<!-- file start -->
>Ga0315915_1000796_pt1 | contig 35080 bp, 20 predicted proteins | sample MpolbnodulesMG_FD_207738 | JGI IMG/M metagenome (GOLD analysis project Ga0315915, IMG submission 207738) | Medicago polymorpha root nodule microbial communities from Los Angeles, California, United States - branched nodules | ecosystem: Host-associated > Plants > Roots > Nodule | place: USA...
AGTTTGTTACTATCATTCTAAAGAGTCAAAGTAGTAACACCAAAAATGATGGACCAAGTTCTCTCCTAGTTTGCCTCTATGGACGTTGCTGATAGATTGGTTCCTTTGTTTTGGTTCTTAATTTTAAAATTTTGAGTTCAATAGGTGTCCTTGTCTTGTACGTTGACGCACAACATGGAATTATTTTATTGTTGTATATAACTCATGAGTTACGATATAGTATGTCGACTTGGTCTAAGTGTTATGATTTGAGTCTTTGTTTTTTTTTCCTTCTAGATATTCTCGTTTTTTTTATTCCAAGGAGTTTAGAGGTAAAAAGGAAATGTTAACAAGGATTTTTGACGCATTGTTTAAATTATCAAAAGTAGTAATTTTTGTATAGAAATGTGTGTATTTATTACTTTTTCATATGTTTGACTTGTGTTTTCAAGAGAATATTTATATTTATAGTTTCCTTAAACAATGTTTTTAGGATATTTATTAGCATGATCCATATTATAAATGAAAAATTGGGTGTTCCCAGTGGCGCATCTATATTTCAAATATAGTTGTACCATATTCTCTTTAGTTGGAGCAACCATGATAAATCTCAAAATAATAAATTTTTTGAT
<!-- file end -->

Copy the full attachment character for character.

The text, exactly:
>Ga0315915_1000796_pt1 | contig 35080 bp, 20 predicted proteins | sample MpolbnodulesMG_FD_207738 | JGI IMG/M metagenome (GOLD analysis project Ga0315915, IMG submission 207738) | Medicago polymorpha root nodule microbial communities from Los Angeles, California, United States - branched nodules | ecosystem: Host-associated > Plants > Roots > Nodule | place: USA...
AGTTTGTTACTATCATTCTAAAGAGTCAAAGTAGTAACACCAAAAATGATGGACCAAGTTCTCTCCTAGTTTGCCTCTATGGACGTTGCTGATAGATTGGTTCCTTTGTTTTGGTTCTTAATTTTAAAATTTTGAGTTCAATAGGTGTCCTTGTCTTGTACGTTGACGCACAACATGGAATTATTTTATTGTTGTATATAACTCATGAGTTACGATATAGTATGTCGACTTGGTCTAAGTGTTATGATTTGAGTCTTTGTTTTTTTTTCCTTCTAGATATTCTCGTTTTTTTTATTCCAAGGAGTTTAGAGGTAAAAAGGAAATGTTAACAAGGATTTTTGACGCATTGTTTAAATTATCAAAAGTAGTAATTTTTGTATAGAAATGTGTGTATTTATTACTTTTTCATATGTTTGACTTGTGTTTTCAAGAGAATATTTATATTTATAGTTTCCTTAAACAATGTTTTTAGGATATTTATTAGCATGATCCATATTATAAATGAAAAATTGGGTGTTCCCAGTGGCGCATCTATATTTCAAATATAGTTGTACCATATTCTCTTTAGTTGGAGCAACCATGATAAATCTCAAAATAATAAATTTTTTGAT